I feel affirmed Graham. I am a true believer in the written word and have a penchant for cute cards. As I go around our home, I’m always coming upon a card I’ve written for Stephen just to tell him something I love about him. Or how I’m looking forward to something or one I’ve sent him when I’m traveling to say I miss him. I’m glad he’s kept them and I hope it brings him as much joy as it does me sending them.. I don’t mind getting all his emoji’s on text messages, but there’s something about the effort to sit and write something that makes you feel so much more valued, rather than a fleeting thought.

  3. Jean Says: August 7, 2016 12:16 am

    I remember when my older brother went off to serve in the military. I was pre-teen and he was just 20 something. I was so heartsick for him and missed him terribly. Back in the 60’s writing was the only communication available to military families. I wrote pages and pages to him expressing my longing to see him again. I remember the thrill of receiving a letter from him – which did not come that often – I know because of his duties and also of the many letters he probably wrote to other friends and families. It is moving to go back and read them over again. Unfortunately they are all gone. My husband and I are fortunate to have never been apart. I know I would not have been able to bear it. I remember during our courtship how each day seemed an eternity until we could be together – which was every night – we lived only a few blocks away from each other. He was working and I was in school. I kept a silly calendar and marked each day if he called, if we went out, if he wrote, etc. – that I still have. I loved him so that I kept a box of everything he touched or we shared together. He didn’t write many letters but the few he did and cards are still close at hand. They are a good stake in the ground of the foundation of our relationship and reading them over again re-ignites our flame of commitment. Be blessed always by your stockpile. It’s good you both managed to become stronger and closer because of them.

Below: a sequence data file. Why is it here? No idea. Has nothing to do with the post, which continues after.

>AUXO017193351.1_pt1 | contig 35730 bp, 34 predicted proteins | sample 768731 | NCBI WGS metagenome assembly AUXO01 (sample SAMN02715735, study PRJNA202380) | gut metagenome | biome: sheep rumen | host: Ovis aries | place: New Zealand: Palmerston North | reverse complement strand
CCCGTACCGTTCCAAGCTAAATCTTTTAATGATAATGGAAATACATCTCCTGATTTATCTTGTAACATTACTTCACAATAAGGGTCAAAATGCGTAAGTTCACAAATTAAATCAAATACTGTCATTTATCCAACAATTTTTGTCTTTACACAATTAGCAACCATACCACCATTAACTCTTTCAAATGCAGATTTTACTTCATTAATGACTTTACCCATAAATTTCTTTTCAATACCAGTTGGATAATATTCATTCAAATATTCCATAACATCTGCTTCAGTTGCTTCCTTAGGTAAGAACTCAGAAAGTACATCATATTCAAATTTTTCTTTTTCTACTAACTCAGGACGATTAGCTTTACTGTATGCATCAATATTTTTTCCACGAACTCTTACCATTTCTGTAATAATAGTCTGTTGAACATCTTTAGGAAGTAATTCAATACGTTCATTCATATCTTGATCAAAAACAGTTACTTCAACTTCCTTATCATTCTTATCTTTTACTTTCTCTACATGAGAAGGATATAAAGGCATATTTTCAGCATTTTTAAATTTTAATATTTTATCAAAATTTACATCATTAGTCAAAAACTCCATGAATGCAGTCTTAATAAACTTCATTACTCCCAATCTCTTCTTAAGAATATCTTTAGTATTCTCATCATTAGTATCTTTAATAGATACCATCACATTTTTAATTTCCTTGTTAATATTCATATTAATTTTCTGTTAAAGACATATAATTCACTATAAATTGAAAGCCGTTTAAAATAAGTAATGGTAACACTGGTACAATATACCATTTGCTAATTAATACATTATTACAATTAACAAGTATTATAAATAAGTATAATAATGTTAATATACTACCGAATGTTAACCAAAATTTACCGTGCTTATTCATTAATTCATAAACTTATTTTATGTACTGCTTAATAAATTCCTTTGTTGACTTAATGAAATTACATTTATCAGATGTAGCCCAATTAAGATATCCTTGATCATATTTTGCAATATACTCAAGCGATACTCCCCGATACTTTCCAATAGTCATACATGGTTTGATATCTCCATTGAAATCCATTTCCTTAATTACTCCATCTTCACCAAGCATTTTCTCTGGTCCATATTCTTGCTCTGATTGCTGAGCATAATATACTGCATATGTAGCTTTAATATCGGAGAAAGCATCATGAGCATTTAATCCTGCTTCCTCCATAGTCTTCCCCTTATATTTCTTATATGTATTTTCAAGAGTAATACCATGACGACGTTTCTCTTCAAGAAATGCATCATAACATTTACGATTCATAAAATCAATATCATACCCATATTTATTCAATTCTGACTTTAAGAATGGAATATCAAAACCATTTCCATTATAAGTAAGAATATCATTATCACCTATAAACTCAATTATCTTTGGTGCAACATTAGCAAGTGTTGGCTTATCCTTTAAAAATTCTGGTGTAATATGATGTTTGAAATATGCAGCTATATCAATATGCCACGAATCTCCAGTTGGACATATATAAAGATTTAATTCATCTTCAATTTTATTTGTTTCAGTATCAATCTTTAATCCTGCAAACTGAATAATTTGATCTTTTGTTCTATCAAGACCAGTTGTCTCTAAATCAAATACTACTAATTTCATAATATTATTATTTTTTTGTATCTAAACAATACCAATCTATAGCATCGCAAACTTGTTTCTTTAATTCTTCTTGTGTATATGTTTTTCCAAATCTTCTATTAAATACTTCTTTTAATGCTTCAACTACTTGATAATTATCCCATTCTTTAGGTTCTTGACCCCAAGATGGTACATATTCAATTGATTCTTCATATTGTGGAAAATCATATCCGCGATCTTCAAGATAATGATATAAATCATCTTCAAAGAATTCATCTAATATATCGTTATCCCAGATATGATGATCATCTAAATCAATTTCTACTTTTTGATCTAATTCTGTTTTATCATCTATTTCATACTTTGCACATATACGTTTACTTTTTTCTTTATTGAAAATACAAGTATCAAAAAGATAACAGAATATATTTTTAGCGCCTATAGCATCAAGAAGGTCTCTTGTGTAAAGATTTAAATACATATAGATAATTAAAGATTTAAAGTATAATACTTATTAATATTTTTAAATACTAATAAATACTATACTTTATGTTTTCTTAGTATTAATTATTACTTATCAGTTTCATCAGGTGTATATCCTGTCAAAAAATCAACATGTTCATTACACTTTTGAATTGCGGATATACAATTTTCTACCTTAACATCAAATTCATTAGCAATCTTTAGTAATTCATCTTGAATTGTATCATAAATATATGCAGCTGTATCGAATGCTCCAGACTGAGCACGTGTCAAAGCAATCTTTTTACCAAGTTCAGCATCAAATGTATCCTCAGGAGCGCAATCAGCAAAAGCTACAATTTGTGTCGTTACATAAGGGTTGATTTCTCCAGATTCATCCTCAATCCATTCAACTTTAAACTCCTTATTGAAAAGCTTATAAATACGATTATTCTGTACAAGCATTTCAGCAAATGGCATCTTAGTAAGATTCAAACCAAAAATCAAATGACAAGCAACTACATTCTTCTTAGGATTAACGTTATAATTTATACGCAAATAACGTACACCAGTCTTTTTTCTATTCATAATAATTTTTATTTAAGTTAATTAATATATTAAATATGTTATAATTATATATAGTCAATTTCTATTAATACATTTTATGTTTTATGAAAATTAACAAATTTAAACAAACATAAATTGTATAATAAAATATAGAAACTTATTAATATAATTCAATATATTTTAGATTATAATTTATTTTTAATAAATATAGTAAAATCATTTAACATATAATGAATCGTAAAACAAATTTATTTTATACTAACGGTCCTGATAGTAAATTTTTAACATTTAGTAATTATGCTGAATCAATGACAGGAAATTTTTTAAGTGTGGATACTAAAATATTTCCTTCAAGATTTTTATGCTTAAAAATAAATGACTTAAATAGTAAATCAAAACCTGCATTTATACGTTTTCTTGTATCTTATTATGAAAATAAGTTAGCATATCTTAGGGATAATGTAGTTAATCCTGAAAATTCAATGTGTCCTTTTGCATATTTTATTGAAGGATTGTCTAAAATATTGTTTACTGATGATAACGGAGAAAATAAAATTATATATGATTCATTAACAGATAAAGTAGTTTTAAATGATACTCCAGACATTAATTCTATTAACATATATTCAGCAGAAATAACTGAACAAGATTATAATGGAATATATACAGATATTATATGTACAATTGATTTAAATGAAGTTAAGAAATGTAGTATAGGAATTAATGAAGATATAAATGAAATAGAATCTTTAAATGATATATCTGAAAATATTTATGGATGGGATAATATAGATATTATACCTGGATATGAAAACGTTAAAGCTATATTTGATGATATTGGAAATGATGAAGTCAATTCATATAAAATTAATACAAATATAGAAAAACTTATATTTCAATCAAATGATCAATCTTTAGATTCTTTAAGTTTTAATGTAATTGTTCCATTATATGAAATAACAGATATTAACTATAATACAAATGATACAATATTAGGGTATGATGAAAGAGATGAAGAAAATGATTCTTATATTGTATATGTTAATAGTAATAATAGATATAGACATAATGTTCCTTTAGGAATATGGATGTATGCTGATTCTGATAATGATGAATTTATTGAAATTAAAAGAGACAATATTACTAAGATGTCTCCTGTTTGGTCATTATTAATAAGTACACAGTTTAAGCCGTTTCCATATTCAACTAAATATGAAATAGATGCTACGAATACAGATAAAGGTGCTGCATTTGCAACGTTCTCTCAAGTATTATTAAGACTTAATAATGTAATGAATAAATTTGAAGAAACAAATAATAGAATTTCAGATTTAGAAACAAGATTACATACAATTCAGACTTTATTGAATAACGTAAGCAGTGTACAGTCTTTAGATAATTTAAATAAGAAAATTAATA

4. Jean Says: August 7, 2016 12:31 am

    P.S. This is why I enjoy blogging so much. Each week is like getting a letter from Graham! And others I blog with. Without meeting we have become friends. We share thoughts, feelings, ideas in a way which may never otherwise be expressed. We form bonds and affections – with many miles between us – and with faces we will never see – except I love your videos! I have an affinity for writing/sending cards. Written words are more easily expressed than spoken. Thoughts are clearer. There is joy in sending – and I hope receiving. I’m always touched when receiving a card. I feel honored and respected. It’s a wonderful habit.

  5. Kerryn Says: August 7, 2016 12:58 am

    WOW! Graham, thanks for sharing your past regrets, so that your readers have the gift of making sure they don’t recreate those same regrets! 6 months living apart in another country sounds horrendous to me!!! Somehow it helps me cope in my current situation of living apart from my wonderful, beloved & dear hubby (DH) & family! It’s nearly 9 months since I had to move out of home, so that my DH & eldest son could renovate our house for sale. I have MCS (multiple chemical sensitivities) amongst other illnesses, so staying at home with the renovation chemicals would have made me incredibly ill. I’m boarding with a friend & her family in her upstairs bedsit (large room). We never anticipated that the renovations, sale of our home & relocation would take this long!!! It’s a 30 minute drive from our home to where I’m living & it’s been horrifically hard to only see my DH twice weekly. I’ve only seen my adult sons every month or 2. This awful situation has DEFINITELY made the heart grow fonder for us! It’s more like dating when we see each other & lots of beautiful texts, emails, phone calls, post-it-notes & ecards have been sent to each other. My illnesses make it hard for me to write physical paper letters & cards, so they are rare, but we’ve also sent a few of those. Living apart from my DH has been awfully isolating with many tears. Receiving DH’s loving & uplifting words & receiving hugs when I’m in floods of tears have been unbelievably reassuring. Without those written words & twice weekly visits I’m not sure how I’d cope!! We’re nearly at the end of this ordeal & truly ready to move into a new home together to start the next chapter in our lives more in love than ever! We’ve discussed many times how “distance makes the heart grow fonder!” God bless you Graham!